By Joanna Fitzgerald | Director of the von Arx Wildlife Hospital
A brown pelican and a marsh rabbit were among the 44 animals admitted to the von Arx Wildlife Hospital at the Conservancy of Southwest Florida this past week.
The brown pelican was admitted after being hooked in the leg by a treble hook near the Naples Pier. The pelican arrived at the hospital, leg bloodied with the fish hook embedded near its ankle.
This type of hook removal is painful for the bird so Conservancy vet Dr. PJ Deitschel sedated the pelican. While the pelican was under sedation a radiograph was taken to ensure the pelican had not ingested any hooks. The radiograph was negative so the main health concern was the injury caused by the hook. The pelican was started on an antibiotic and pain medications and is receiving low energy laser treatment to address inflammation caused by the hook. Currently, the pelican is recovering in the bird room with two other pelicans that were also injured after being entangled in fishing line and hooks.
Pelicans, as well as many other species of shorebirds, frequently suffer injuries due to fishing hooks and line. Most fish hook and line injuries are preventable. Please, utilize responsible fishing practices if you or someone you know participates in angling activities. Be aware of your surroundings; don’t cast your line if birds are flying nearby.
Accidentally hooking a bird while fishing does happen but how the situation is handled from that point can mean life or death for the bird. Ripping the hook out of the bird’s body to avoid cutting the barb off just to keep the hook intact is inhumane. Purposely cutting the line and allowing the bird to fly off with several feet of monofilament line trailing behind is reckless and can lead to death by hanging if the line becomes entangled in tree branches when the bird flies in to roost.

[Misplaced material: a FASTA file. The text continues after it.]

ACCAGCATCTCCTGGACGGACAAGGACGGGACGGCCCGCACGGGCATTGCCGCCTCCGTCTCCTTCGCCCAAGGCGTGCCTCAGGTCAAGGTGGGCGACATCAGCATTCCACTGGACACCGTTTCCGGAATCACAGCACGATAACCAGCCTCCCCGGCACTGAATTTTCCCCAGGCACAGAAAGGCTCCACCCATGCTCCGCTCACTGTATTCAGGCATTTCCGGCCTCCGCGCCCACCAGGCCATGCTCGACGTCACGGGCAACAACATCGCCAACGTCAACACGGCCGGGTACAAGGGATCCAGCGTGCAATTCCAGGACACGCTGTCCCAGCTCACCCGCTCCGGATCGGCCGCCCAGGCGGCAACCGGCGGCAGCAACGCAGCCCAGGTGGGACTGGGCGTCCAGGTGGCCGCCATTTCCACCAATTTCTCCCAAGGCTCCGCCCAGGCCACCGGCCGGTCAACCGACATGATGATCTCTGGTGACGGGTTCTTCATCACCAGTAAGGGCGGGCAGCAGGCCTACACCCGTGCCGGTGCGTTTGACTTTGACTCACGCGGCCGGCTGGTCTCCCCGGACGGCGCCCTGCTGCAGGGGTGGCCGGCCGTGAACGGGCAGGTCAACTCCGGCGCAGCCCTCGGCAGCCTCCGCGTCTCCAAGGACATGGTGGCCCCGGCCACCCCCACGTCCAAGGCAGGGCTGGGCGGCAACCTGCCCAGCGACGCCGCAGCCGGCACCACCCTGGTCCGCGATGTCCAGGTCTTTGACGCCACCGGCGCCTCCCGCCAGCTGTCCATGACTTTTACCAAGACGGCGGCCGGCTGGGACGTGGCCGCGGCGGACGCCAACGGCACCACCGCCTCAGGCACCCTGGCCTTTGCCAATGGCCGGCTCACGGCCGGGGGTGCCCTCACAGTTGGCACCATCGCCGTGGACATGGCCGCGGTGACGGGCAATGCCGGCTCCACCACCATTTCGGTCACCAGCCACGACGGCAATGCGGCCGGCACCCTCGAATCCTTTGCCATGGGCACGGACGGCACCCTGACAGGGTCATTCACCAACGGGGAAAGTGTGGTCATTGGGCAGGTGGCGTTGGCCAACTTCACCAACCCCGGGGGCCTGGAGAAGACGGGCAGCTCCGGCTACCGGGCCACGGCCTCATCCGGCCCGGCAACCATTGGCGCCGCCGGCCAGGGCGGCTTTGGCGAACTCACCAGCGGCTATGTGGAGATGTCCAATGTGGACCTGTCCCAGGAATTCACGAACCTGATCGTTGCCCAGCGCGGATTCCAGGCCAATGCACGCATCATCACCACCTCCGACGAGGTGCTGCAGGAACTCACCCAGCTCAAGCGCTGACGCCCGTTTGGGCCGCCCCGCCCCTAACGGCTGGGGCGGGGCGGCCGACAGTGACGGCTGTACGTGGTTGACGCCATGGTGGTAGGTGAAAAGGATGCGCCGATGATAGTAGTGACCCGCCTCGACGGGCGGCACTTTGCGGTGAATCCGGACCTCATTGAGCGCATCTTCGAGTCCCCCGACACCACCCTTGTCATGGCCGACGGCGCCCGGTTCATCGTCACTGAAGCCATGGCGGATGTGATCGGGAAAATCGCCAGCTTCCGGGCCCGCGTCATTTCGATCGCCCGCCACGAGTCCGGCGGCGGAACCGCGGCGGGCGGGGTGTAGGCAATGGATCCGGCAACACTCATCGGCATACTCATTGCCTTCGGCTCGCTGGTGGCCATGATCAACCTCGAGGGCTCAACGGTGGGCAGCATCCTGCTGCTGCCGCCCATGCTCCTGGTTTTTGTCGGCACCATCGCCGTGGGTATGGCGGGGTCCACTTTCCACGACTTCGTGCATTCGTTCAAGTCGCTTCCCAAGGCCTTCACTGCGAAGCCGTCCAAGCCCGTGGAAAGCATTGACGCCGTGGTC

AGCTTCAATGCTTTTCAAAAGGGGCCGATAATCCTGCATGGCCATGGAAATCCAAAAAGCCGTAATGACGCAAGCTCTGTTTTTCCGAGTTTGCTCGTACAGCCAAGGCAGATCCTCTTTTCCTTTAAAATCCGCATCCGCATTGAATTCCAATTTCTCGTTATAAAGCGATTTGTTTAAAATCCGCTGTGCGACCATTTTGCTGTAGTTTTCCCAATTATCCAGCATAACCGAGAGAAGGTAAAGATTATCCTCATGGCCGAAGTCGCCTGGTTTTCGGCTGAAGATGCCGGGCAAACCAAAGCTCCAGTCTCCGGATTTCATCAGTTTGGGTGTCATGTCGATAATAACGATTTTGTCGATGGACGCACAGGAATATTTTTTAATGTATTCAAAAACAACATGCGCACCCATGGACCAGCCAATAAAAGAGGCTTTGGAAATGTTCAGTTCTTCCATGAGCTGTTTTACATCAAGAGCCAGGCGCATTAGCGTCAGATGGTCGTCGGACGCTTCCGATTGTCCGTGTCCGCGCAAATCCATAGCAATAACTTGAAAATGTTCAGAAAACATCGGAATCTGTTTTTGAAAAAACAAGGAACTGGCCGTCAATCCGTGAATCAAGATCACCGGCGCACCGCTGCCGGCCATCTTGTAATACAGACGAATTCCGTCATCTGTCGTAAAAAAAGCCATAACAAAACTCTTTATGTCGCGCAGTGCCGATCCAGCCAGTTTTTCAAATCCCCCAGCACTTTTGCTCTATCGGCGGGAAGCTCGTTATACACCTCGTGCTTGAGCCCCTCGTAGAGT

If a bird becomes entangled in your line, reel the bird in carefully but quickly; a bird struggling against a taut line may cause the monofilament line to break and allow the bird to fly off still hooked with several feet of line attached to the hook.
Once the bird is reeled in, cover its head with a towel to help calm the bird. If the hook is not deeply embedded, gently push the hook through until the barb is exposed. Clip the barb and back the hook out. Do not throw the bird into the air forcing it to fly; step away and allow the bird time to gain its bearings and fly off when ready.
If the hook is deeply embedded, as was the case with this pelican, or if the hook has been ingested, contain the bird and bring it to the wildlife hospital for immediate medical attention.
A peninsula cooter, a Florida red-bellied turtle, two eastern cottontails, a Florida box turtle, two red-bellied woodpeckers, eight grey squirrels, an ovenbird, an eastern screech owl and a mourning dove were released this past week.
Opportunities to Help
Please visit the Conservancy website at www.conservancy.org to view all of the amazing volunteer opportunities at the Conservancy of Southwest Florida. Your volunteer time, memberships and donations are vital in helping us continue our work to protect Southwest Florida’s water, land, wildlife and future.